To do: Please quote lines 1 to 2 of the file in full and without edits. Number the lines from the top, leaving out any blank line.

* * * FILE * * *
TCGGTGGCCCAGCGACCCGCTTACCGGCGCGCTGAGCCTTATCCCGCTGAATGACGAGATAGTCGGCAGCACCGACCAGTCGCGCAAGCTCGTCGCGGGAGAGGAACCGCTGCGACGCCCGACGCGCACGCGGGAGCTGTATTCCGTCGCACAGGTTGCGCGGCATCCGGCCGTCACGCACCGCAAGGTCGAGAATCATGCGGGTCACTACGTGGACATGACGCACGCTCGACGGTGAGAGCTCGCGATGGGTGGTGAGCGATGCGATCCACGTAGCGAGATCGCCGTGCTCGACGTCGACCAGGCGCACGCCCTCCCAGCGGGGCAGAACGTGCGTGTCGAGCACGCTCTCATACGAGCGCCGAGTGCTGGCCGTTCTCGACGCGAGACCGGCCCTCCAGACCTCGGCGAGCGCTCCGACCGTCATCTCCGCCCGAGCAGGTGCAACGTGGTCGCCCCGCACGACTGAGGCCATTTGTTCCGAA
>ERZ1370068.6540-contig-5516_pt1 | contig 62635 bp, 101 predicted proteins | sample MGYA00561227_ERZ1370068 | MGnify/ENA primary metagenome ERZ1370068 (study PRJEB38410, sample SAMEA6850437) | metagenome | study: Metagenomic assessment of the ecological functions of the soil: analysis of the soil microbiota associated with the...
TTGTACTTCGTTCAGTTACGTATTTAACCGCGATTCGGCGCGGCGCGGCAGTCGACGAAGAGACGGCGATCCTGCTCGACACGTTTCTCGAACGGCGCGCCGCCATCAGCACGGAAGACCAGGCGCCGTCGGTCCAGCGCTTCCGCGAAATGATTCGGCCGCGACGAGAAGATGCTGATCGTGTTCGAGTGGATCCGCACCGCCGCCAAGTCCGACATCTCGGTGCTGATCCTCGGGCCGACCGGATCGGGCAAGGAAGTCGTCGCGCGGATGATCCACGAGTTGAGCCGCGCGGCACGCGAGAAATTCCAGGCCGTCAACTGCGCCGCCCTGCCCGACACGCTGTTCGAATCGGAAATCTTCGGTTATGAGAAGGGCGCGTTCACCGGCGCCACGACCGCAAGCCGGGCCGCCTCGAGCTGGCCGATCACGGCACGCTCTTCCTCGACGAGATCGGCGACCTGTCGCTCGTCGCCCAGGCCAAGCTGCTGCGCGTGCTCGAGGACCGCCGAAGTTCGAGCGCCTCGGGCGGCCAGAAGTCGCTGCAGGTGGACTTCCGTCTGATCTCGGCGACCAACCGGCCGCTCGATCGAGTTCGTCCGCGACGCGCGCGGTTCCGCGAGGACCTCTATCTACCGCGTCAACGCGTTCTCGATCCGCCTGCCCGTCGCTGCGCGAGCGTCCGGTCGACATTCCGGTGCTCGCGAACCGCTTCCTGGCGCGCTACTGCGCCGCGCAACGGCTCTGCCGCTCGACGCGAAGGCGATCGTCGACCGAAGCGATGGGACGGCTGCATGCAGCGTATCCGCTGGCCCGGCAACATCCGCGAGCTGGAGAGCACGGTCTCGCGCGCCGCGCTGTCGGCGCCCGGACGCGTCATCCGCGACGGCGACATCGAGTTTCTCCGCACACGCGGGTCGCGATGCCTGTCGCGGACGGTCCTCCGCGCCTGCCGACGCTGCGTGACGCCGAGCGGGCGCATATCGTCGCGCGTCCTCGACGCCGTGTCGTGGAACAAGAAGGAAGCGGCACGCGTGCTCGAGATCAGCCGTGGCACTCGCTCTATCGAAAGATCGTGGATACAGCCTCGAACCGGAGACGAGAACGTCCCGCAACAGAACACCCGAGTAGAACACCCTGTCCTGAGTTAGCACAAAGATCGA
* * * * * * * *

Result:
TCGGTGGCCCAGCGACCCGCTTACCGGCGCGCTGAGCCTTATCCCGCTGAATGACGAGATAGTCGGCAGCACCGACCAGTCGCGCAAGCTCGTCGCGGGAGAGGAACCGCTGCGACGCCCGACGCGCACGCGGGAGCTGTATTCCGTCGCACAGGTTGCGCGGCATCCGGCCGTCACGCACCGCAAGGTCGAGAATCATGCGGGTCACTACGTGGACATGACGCACGCTCGACGGTGAGAGCTCGCGATGGGTGGTGAGCGATGCGATCCACGTAGCGAGATCGCCGTGCTCGACGTCGACCAGGCGCACGCCCTCCCAGCGGGGCAGAACGTGCGTGTCGAGCACGCTCTCATACGAGCGCCGAGTGCTGGCCGTTCTCGACGCGAGACCGGCCCTCCAGACCTCGGCGAGCGCTCCGACCGTCATCTCCGCCCGAGCAGGTGCAACGTGGTCGCCCCGCACGACTGAGGCCATTTGTTCCGAA
>ERZ1370068.6540-contig-5516_pt1 | contig 62635 bp, 101 predicted proteins | sample MGYA00561227_ERZ1370068 | MGnify/ENA primary metagenome ERZ1370068 (study PRJEB38410, sample SAMEA6850437) | metagenome | study: Metagenomic assessment of the ecological functions of the soil: analysis of the soil microbiota associated with the...